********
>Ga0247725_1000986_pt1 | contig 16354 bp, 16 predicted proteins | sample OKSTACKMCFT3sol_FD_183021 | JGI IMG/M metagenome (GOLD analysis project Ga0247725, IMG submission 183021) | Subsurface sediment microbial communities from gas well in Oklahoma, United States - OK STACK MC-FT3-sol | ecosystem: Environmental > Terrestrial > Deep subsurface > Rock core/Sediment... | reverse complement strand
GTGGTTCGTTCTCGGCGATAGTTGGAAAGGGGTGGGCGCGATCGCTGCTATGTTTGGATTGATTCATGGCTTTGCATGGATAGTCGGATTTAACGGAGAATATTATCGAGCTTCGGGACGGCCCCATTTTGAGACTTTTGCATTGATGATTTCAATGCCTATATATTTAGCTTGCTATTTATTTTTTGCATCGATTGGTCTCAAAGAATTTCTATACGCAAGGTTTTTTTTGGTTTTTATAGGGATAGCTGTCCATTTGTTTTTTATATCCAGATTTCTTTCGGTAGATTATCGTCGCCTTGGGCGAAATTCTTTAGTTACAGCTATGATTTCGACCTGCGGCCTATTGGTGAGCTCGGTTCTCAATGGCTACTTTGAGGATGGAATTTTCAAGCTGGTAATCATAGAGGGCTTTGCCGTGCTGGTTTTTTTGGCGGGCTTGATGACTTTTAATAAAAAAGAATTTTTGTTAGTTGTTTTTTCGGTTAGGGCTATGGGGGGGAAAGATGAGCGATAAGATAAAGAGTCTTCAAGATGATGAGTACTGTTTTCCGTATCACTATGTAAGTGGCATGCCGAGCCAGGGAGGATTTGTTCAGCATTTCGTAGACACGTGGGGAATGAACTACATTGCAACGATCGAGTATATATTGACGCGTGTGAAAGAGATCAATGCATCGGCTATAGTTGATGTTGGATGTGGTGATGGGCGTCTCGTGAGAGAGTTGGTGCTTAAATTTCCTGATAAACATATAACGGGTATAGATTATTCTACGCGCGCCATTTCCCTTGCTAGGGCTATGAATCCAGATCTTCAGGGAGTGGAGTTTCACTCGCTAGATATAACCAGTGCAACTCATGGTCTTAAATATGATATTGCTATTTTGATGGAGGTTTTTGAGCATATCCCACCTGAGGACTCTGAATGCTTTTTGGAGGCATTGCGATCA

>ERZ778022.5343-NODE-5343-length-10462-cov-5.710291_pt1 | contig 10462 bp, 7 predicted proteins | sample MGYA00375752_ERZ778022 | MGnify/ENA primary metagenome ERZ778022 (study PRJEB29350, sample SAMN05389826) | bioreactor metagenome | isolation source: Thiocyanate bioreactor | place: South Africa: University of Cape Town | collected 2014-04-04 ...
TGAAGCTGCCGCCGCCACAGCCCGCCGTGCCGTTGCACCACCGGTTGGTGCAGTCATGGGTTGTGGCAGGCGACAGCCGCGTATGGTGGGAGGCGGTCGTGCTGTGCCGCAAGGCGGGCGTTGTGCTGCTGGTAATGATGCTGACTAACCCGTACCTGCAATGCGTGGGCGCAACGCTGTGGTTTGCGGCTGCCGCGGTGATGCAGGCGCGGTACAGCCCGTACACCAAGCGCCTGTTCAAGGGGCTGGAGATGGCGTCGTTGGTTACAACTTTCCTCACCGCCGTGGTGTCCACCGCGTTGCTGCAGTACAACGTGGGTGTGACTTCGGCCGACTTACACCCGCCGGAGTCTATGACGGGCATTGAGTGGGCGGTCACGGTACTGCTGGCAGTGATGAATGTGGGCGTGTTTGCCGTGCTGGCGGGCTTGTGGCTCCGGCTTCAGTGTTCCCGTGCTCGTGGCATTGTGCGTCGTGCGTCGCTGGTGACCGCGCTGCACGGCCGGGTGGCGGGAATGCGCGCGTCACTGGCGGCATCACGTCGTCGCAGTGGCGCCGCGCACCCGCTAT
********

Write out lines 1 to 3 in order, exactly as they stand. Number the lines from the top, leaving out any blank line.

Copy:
>Ga0247725_1000986_pt1 | contig 16354 bp, 16 predicted proteins | sample OKSTACKMCFT3sol_FD_183021 | JGI IMG/M metagenome (GOLD analysis project Ga0247725, IMG submission 183021) | Subsurface sediment microbial communities from gas well in Oklahoma, United States - OK STACK MC-FT3-sol | ecosystem: Environmental > Terrestrial > Deep subsurface > Rock core/Sediment... | reverse complement strand
GTGGTTCGTTCTCGGCGATAGTTGGAAAGGGGTGGGCGCGATCGCTGCTATGTTTGGATTGATTCATGGCTTTGCATGGATAGTCGGATTTAACGGAGAATATTATCGAGCTTCGGGACGGCCCCATTTTGAGACTTTTGCATTGATGATTTCAATGCCTATATATTTAGCTTGCTATTTATTTTTTGCATCGATTGGTCTCAAAGAATTTCTATACGCAAGGTTTTTTTTGGTTTTTATAGGGATAGCTGTCCATTTGTTTTTTATATCCAGATTTCTTTCGGTAGATTATCGTCGCCTTGGGCGAAATTCTTTAGTTACAGCTATGATTTCGACCTGCGGCCTATTGGTGAGCTCGGTTCTCAATGGCTACTTTGAGGATGGAATTTTCAAGCTGGTAATCATAGAGGGCTTTGCCGTGCTGGTTTTTTTGGCGGGCTTGATGACTTTTAATAAAAAAGAATTTTTGTTAGTTGTTTTTTCGGTTAGGGCTATGGGGGGGAAAGATGAGCGATAAGATAAAGAGTCTTCAAGATGATGAGTACTGTTTTCCGTATCACTATGTAAGTGGCATGCCGAGCCAGGGAGGATTTGTTCAGCATTTCGTAGACACGTGGGGAATGAACTACATTGCAACGATCGAGTATATATTGACGCGTGTGAAAGAGATCAATGCATCGGCTATAGTTGATGTTGGATGTGGTGATGGGCGTCTCGTGAGAGAGTTGGTGCTTAAATTTCCTGATAAACATATAACGGGTATAGATTATTCTACGCGCGCCATTTCCCTTGCTAGGGCTATGAATCCAGATCTTCAGGGAGTGGAGTTTCACTCGCTAGATATAACCAGTGCAACTCATGGTCTTAAATATGATATTGCTATTTTGATGGAGGTTTTTGAGCATATCCCACCTGAGGACTCTGAATGCTTTTTGGAGGCATTGCGATCA

>ERZ778022.5343-NODE-5343-length-10462-cov-5.710291_pt1 | contig 10462 bp, 7 predicted proteins | sample MGYA00375752_ERZ778022 | MGnify/ENA primary metagenome ERZ778022 (study PRJEB29350, sample SAMN05389826) | bioreactor metagenome | isolation source: Thiocyanate bioreactor | place: South Africa: University of Cape Town | collected 2014-04-04 ...